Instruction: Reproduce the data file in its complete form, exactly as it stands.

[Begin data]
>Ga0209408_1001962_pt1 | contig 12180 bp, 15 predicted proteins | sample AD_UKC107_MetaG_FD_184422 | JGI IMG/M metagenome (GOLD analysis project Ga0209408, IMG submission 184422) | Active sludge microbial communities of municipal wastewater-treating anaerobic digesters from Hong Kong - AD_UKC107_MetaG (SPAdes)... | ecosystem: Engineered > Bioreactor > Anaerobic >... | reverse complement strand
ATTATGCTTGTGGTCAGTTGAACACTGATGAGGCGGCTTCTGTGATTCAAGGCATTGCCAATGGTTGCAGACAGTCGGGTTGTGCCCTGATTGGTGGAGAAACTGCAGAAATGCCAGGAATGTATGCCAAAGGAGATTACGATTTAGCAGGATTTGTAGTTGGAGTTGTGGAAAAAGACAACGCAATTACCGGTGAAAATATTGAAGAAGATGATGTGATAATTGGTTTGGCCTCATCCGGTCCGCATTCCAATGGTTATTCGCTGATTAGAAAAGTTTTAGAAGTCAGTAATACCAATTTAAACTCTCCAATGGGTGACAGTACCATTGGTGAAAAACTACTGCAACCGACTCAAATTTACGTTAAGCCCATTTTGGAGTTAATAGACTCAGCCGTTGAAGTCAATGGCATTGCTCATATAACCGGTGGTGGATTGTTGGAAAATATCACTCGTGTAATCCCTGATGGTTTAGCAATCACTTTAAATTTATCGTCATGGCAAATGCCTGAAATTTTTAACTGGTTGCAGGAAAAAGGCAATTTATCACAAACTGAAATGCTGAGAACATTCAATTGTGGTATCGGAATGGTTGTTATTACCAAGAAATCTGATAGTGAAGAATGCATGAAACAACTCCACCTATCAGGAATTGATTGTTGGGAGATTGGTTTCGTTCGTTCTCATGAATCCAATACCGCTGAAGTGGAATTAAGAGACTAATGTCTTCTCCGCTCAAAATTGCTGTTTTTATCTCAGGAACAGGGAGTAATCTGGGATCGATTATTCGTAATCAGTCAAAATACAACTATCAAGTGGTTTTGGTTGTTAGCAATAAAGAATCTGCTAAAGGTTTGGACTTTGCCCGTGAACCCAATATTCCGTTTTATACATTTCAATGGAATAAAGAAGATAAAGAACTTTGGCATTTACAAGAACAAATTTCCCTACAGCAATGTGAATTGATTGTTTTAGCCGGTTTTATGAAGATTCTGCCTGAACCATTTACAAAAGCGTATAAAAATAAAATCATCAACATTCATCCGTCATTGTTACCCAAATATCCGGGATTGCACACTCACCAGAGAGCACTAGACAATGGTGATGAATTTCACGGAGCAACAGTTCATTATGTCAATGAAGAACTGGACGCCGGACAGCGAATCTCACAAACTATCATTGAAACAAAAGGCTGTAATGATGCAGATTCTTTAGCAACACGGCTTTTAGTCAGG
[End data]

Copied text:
>Ga0209408_1001962_pt1 | contig 12180 bp, 15 predicted proteins | sample AD_UKC107_MetaG_FD_184422 | JGI IMG/M metagenome (GOLD analysis project Ga0209408, IMG submission 184422) | Active sludge microbial communities of municipal wastewater-treating anaerobic digesters from Hong Kong - AD_UKC107_MetaG (SPAdes)... | ecosystem: Engineered > Bioreactor > Anaerobic >... | reverse complement strand
ATTATGCTTGTGGTCAGTTGAACACTGATGAGGCGGCTTCTGTGATTCAAGGCATTGCCAATGGTTGCAGACAGTCGGGTTGTGCCCTGATTGGTGGAGAAACTGCAGAAATGCCAGGAATGTATGCCAAAGGAGATTACGATTTAGCAGGATTTGTAGTTGGAGTTGTGGAAAAAGACAACGCAATTACCGGTGAAAATATTGAAGAAGATGATGTGATAATTGGTTTGGCCTCATCCGGTCCGCATTCCAATGGTTATTCGCTGATTAGAAAAGTTTTAGAAGTCAGTAATACCAATTTAAACTCTCCAATGGGTGACAGTACCATTGGTGAAAAACTACTGCAACCGACTCAAATTTACGTTAAGCCCATTTTGGAGTTAATAGACTCAGCCGTTGAAGTCAATGGCATTGCTCATATAACCGGTGGTGGATTGTTGGAAAATATCACTCGTGTAATCCCTGATGGTTTAGCAATCACTTTAAATTTATCGTCATGGCAAATGCCTGAAATTTTTAACTGGTTGCAGGAAAAAGGCAATTTATCACAAACTGAAATGCTGAGAACATTCAATTGTGGTATCGGAATGGTTGTTATTACCAAGAAATCTGATAGTGAAGAATGCATGAAACAACTCCACCTATCAGGAATTGATTGTTGGGAGATTGGTTTCGTTCGTTCTCATGAATCCAATACCGCTGAAGTGGAATTAAGAGACTAATGTCTTCTCCGCTCAAAATTGCTGTTTTTATCTCAGGAACAGGGAGTAATCTGGGATCGATTATTCGTAATCAGTCAAAATACAACTATCAAGTGGTTTTGGTTGTTAGCAATAAAGAATCTGCTAAAGGTTTGGACTTTGCCCGTGAACCCAATATTCCGTTTTATACATTTCAATGGAATAAAGAAGATAAAGAACTTTGGCATTTACAAGAACAAATTTCCCTACAGCAATGTGAATTGATTGTTTTAGCCGGTTTTATGAAGATTCTGCCTGAACCATTTACAAAAGCGTATAAAAATAAAATCATCAACATTCATCCGTCATTGTTACCCAAATATCCGGGATTGCACACTCACCAGAGAGCACTAGACAATGGTGATGAATTTCACGGAGCAACAGTTCATTATGTCAATGAAGAACTGGACGCCGGACAGCGAATCTCACAAACTATCATTGAAACAAAAGGCTGTAATGATGCAGATTCTTTAGCAACACGGCTTTTAGTCAGG